All Massachusetts residents over the age of 16 will be eligible to receive the COVID-19 vaccine by April 19.
Governor Charles D. Baker Jr. announced the eligibility timeline for all remaining cohorts in the state on Wednesday, March 17.
Starting on Monday, March 22, all residents over the age of 60 will be eligible for vaccination alongside workers in select industries. Those industries include food service workers, grocery store employees, food pantry workers and volunteers, medical supply chain workers, vaccine development workers, people working in public works, wastewater employees, utility workers, sanitation workers, public health workers, people who work in the court system, and funeral directors and workers.
On Monday, April 5, residents over the age of 55 will become eligible alongside people who have one underlying condition.
Conditions accepted under the state guidelines include asthma, cancer, chronic kidney disease, COPD, Down syndrome, heart conditions such as heart failure, coronary artery disease, or cardiomyopathies, weakened immune systems as a result of solid organ transplants, obesity and severe obesity, pregnancy, sickle cell disease, smoking, and type 2 diabetes.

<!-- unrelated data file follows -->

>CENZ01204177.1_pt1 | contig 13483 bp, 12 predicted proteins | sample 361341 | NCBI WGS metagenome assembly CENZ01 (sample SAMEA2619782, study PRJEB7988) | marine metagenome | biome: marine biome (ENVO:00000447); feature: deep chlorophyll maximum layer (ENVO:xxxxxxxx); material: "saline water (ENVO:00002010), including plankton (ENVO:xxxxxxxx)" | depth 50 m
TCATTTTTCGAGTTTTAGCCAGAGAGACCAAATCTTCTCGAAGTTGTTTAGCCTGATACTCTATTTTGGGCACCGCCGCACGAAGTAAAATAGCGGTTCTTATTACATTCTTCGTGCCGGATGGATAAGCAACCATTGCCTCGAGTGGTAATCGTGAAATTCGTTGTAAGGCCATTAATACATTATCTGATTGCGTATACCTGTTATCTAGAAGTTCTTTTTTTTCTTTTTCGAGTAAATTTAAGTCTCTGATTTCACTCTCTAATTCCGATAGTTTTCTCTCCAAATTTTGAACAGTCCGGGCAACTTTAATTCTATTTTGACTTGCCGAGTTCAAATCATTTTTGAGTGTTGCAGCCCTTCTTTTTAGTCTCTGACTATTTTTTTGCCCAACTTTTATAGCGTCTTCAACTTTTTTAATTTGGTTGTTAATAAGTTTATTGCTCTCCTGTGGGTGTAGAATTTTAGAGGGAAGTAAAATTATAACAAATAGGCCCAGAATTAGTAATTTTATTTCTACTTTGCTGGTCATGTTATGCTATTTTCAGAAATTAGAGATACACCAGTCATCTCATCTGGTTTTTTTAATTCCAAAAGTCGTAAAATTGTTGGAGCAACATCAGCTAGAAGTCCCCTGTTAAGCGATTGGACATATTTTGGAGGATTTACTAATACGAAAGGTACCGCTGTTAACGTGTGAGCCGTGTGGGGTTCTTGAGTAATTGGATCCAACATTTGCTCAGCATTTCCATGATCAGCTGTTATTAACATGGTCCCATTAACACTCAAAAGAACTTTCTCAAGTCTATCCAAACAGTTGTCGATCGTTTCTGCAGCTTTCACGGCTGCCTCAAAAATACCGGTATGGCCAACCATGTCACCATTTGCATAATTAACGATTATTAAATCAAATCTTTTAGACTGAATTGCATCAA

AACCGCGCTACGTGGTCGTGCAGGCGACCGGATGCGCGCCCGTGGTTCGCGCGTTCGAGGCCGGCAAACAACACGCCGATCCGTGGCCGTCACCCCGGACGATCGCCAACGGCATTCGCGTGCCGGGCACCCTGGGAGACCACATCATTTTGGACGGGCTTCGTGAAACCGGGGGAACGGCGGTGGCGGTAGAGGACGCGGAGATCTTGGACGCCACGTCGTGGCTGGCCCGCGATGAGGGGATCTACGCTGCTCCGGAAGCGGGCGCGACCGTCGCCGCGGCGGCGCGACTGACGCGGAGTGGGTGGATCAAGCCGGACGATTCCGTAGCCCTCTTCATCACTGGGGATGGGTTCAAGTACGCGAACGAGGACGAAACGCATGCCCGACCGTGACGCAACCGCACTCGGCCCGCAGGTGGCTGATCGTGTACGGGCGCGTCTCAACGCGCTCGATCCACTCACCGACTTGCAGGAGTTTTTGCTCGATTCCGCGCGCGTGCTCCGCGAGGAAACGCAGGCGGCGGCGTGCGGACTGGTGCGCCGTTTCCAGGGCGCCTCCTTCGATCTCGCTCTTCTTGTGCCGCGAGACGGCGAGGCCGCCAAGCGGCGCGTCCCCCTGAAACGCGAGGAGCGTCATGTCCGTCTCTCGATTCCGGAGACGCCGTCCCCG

Lastly, on Monday, April 19, the vaccine will become available to the general population. Currently, that includes residents over the age of 16.
The decision to accelerate the timeline comes as the federal government has promised an increase in vaccine distribution to all states.
The increase has started this week, with a total of 170,000 first doses being delivered. This includes 8,000 doses of the single-dose Johnson & Johnson vaccine, which was an unexpected addition as the state was not previously expecting more of that vaccine before the end of the month.
A boost from the federal government has also been provided for the pharmacy partnership, which will bring more doses to locations such as CVS Pharmacy, Walgreens and Stop & Shop.
Across the state, 106,440 first and second doses have been allocated to retail pharmacies.
"We can only move as fast as the manufacturers produce vaccines," Gov. Baker said. "Thankfully production is picking up."